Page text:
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A judge in Wyoming temporarily blocked the state’s recently enacted abortion ban Wednesday, allowing the procedure to remain legal as the court hears challenges brought against the law.
Teton County District Court Judge Melissa Owens granted a restraining order against the law, which bans nearly all abortions, except in the case of rape, incest or if a pregnant person’s life is in danger.
Under Wyoming’s Life is a Human Right Act, which went into effect on Sunday, abortion providers would be charged with a felony that carries up to a five year prison sentence and a $20,000 fine.
The court will now hear a lawsuit challenging the abortion ban and another law—that will go into effect on July 1—banning the prescription, distribution and sale of abortion pills.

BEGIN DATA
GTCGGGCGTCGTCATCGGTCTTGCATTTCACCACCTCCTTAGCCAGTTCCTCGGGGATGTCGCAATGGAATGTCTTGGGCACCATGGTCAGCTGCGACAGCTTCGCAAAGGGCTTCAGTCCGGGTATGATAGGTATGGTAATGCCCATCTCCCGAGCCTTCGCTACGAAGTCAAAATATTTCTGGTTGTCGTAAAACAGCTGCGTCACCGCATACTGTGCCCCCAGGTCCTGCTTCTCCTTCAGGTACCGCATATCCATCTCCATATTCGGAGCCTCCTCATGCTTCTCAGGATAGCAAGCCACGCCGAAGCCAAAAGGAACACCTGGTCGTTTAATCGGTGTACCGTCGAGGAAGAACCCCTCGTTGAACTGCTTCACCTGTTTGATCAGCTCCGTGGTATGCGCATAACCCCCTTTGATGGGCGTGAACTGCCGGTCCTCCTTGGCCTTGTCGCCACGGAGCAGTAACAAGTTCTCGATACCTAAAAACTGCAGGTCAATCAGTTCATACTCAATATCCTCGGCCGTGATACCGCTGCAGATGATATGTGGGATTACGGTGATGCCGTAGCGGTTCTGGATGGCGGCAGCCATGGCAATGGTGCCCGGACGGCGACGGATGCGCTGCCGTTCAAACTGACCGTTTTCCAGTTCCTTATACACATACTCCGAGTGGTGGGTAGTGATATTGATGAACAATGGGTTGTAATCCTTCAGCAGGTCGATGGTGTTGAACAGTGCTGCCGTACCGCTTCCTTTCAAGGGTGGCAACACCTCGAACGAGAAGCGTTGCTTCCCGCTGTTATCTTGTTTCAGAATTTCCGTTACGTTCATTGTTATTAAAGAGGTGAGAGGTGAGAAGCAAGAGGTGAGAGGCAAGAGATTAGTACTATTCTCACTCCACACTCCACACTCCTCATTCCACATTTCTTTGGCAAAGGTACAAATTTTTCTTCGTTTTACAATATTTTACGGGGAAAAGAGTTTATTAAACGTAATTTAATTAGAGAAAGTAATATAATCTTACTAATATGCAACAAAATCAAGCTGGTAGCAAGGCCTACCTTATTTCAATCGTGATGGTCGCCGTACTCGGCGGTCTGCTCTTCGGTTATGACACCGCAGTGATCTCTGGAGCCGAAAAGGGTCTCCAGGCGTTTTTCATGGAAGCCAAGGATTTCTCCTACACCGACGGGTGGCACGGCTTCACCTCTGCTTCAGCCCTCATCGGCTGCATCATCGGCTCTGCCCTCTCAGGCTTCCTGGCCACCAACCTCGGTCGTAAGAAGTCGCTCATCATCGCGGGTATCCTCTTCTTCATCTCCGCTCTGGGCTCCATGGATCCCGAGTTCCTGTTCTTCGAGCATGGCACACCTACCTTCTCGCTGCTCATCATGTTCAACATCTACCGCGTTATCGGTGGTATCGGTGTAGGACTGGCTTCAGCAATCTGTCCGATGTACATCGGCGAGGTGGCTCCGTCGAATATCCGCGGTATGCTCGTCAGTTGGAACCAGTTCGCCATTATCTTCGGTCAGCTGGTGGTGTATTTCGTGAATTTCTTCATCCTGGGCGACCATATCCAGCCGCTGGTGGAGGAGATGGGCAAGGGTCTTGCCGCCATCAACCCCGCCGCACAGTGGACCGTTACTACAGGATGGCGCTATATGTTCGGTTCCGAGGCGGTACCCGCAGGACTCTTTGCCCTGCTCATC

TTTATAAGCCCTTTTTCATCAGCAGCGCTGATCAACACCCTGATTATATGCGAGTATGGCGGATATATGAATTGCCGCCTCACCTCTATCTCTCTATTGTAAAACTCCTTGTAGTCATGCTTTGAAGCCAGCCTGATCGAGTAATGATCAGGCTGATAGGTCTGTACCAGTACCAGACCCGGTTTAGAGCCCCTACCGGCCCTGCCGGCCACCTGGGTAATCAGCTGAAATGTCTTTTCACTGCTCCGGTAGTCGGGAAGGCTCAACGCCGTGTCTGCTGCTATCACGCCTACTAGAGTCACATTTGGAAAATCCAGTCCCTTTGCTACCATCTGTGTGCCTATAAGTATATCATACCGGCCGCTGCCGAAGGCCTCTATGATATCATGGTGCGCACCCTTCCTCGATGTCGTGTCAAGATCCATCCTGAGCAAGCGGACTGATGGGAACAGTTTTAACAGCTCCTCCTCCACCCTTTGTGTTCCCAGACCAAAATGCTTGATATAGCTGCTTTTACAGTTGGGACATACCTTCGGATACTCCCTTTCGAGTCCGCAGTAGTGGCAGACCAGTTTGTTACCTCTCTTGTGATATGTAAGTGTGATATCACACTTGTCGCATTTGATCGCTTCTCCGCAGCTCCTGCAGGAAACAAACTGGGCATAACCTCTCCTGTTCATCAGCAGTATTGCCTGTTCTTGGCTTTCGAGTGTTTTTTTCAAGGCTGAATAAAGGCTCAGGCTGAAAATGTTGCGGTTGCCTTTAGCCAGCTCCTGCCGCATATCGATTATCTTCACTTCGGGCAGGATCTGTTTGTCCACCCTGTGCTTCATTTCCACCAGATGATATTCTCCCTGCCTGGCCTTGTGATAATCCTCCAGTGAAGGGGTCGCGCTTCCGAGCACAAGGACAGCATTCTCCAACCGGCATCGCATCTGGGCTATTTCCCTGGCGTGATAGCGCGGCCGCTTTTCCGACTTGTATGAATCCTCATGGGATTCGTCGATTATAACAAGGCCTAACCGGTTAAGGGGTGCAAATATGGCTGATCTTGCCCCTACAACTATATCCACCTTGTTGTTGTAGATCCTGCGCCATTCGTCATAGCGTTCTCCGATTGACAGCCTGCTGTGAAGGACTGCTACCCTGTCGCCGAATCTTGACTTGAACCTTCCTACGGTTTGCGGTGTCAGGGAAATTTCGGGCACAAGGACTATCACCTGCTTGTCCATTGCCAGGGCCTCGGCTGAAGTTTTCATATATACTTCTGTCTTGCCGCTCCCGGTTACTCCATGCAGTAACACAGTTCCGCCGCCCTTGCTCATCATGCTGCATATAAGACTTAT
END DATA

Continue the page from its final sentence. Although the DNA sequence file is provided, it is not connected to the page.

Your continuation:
The plaintiffs—two women and four healthcare providers—argue that the abortion ban violates Wyoming’s constitution, which says adults have the right to make their own health care decisions.
The new law, however, states, “abortion as defined in this act is not health care.”
“The state can not legislate away a constitutional right. It’s not clear whether abortion is health care. The court has to then decide that,” Owens said in her ruling on Wednesday.
Wyoming’s abortion ban went into effect on Sunday, and last week the state’s Governor Mark Gordon (R) approved the nation’s first law banning abortion pills. At the time, even Gordon expressed concern that “this new law will only result in a new lawsuit, which will delay any resolution to the constitutionality of the abortion ban in Wyoming.” Owens suspended a similar statewide abortion ban last year after Roe was overturned. Sweeping abortion bans in several other states have also faced court challenges, and in some states like South Carolina and North Dakota, they have either been struck down or put on hold.
Wyoming Judge Temporarily Blocks the State’s New Abortion Ban (New York Times)
Judge halts Wyoming abortion ban days after it took effect (Associated Press)